A new posture for cybersecurity in a networked world

A new posture for cybersecurity in a networked world

Cyberrisk is not only headline news, but also a priority for senior executives. Risk managers in various industries now consider cyberrisk to be the biggest threat to their business, ahead of compliance issues and financial risk.

Business continuity and crisis management are crucial aspects of cybersecurity, irrespective of the industry you are in. The threat is growing.

While hackers are honing their skills, refining their techniques, and industrializing their craft, a number of business trends – although inherently unrelated to cybersecurity – make companies more vulnerable to cyberattacks.

  • The digitization of the entire value chain means that various assets – ranging from the design of new products and services to distribution networks and customer data – are now at risk.
  • At the same time, the complexity of corporate digital value chains is growing. Typically, these value chains span thousands of people, countless applications, and a myriad of servers, workstations, and other devices.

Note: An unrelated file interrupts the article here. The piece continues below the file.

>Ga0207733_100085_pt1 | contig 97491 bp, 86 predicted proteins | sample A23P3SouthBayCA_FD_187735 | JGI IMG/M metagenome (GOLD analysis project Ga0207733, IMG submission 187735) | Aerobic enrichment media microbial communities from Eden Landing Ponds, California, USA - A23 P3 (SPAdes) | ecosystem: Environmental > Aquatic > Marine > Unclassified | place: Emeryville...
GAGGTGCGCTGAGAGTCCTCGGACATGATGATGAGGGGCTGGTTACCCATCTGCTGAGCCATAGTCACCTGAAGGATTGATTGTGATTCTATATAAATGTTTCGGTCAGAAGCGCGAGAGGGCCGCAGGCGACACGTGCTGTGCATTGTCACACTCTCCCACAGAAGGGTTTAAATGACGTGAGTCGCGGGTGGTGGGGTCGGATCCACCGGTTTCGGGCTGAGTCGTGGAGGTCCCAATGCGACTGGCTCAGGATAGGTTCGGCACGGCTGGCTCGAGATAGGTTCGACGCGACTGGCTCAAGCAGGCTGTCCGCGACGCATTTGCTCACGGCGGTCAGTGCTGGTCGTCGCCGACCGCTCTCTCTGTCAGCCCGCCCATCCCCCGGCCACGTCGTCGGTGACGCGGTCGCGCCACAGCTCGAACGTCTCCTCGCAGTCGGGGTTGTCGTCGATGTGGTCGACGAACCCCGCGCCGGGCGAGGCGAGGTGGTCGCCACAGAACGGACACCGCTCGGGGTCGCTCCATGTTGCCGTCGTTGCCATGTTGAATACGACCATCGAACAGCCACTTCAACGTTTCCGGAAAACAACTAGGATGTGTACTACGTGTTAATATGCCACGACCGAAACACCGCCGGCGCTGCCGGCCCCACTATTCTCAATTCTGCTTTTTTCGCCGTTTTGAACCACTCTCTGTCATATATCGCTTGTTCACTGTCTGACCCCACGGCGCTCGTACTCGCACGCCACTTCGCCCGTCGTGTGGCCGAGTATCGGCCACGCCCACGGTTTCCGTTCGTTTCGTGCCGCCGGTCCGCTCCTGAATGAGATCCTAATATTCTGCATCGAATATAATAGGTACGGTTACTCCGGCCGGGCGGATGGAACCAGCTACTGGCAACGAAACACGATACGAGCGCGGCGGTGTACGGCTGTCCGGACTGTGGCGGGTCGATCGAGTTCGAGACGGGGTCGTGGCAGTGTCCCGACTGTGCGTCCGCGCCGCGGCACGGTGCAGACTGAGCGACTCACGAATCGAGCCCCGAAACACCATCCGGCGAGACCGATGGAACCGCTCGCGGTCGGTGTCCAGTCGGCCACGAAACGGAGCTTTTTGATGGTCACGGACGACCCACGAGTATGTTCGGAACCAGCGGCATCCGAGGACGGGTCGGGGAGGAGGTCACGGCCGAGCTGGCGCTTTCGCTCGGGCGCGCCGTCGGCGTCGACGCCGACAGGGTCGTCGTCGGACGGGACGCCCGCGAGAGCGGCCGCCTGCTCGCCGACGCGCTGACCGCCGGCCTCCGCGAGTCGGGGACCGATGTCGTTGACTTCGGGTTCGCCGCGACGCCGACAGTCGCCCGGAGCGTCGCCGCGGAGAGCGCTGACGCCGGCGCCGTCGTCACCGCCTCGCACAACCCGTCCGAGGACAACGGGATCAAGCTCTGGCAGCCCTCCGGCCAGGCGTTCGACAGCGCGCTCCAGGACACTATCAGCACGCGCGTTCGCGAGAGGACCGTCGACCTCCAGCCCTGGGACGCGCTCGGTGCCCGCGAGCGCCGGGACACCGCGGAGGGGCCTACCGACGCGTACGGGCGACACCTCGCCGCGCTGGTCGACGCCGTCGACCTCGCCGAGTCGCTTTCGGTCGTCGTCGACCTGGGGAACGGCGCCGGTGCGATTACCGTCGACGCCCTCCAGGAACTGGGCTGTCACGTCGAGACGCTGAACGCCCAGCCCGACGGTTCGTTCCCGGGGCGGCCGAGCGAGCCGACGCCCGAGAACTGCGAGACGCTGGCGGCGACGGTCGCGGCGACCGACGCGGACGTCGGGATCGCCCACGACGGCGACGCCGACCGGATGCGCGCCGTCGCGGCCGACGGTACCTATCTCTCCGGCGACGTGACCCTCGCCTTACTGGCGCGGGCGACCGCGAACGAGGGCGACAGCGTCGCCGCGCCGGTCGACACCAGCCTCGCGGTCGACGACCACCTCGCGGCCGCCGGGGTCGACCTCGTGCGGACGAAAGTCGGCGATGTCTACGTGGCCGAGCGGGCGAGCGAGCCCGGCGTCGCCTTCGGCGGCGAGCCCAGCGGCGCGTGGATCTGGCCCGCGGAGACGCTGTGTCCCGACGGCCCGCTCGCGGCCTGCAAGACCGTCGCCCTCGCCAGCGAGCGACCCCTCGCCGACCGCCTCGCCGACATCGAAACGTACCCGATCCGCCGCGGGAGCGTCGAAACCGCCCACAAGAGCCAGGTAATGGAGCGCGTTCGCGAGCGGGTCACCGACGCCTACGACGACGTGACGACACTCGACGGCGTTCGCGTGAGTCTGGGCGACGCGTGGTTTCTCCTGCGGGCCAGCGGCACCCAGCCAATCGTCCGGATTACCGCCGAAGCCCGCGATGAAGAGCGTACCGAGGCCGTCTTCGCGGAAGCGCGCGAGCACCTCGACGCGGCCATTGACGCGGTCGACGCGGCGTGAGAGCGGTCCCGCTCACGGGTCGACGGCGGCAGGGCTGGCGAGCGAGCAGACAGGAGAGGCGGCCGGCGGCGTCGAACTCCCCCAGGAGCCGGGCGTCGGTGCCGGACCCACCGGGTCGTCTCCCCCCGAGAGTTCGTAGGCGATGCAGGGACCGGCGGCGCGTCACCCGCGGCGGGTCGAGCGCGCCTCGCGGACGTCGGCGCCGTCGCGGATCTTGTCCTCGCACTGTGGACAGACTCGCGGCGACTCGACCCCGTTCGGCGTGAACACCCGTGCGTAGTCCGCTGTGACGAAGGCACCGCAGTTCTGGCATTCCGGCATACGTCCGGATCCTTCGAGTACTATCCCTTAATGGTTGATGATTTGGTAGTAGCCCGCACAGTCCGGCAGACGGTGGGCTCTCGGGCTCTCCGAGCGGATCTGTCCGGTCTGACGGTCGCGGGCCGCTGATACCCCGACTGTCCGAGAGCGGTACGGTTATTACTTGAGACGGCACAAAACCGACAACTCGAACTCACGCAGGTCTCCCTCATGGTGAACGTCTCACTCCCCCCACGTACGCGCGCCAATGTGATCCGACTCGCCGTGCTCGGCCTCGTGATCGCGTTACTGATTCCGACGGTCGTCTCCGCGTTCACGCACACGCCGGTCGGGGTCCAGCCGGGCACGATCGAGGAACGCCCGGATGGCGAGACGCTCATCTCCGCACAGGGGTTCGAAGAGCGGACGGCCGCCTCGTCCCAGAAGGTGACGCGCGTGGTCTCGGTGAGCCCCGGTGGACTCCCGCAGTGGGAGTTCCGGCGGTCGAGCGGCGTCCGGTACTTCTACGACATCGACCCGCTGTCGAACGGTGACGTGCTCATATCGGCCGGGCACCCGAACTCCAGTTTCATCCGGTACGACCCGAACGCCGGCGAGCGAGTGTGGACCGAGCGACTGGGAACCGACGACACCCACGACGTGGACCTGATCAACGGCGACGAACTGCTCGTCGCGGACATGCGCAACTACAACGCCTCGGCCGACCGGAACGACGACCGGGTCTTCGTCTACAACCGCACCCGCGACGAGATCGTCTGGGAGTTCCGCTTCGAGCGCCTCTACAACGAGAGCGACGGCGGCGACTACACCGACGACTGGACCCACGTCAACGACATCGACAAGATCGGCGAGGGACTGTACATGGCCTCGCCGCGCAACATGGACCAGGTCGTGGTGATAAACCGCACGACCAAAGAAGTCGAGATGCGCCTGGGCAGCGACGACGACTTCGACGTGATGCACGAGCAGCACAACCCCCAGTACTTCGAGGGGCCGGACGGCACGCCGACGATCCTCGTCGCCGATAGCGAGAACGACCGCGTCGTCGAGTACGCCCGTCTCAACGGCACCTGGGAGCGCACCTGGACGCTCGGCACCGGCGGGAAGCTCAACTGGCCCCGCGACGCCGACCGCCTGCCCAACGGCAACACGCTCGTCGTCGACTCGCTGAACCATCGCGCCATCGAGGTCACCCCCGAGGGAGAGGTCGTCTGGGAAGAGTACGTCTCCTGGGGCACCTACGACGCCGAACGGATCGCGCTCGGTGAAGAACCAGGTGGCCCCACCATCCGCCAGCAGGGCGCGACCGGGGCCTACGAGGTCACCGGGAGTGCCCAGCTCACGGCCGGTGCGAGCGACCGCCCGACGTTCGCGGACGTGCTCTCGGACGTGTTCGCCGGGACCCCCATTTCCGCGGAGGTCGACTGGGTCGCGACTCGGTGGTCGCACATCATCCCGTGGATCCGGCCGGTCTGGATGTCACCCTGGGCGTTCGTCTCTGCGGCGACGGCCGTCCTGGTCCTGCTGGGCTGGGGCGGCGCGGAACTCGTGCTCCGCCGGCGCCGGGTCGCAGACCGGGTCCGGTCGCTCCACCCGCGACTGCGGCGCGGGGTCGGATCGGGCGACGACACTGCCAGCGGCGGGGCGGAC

• Thanks to outsourcing and offshoring, the weakest link of a company’s value chain may well be a supplier or other third party.

The good news is that awareness of the magnitude of the threat is growing. According to a recent McKinsey survey, 75 percent of experts consider cybersecurity to be a top priority for their businesses. The bad news is that executives are overwhelmed by the challenge. Only 16 percent say their companies are well prepared to deal with cyberrisk. Common pitfalls are:

  • Delegating the problem to IT
  • Throwing resources at the problem
  • Treating the problem as a compliance issue.

An adaptive, more comprehensive, and more collaborative approach to cyberrisk is needed. Comprehensive cyberrisk management comprises multiple approach.

Eight key recommendations

  1. Treat cyberrisk as a strategic risk, rather than a technical issue.
  2. Make business leaders accountable for their areas of cybersecurity.
  3. Create transparency on relevant threats, critical assets, and effective controls to focus your investments.
  4. Ramp up the skills of your cyberrisk teams and the seniority of your cyberrisk leaders.
  5. Get ready for the Internet of Things and Industry 4.0 by extending your cyberrisk efforts beyond IT applications and infrastructure.
  6. Make it easy for employees to do the right thing by providing efficient cybersecurity solutions that don’t restrict agility and innovation.
  7. Invest in response and recovery as much as you invest in resilience.
  8. Pay special attention to subsidiaries, contractors, and service providers. Third parties are typically one of the most vulnerable parts of your value chain.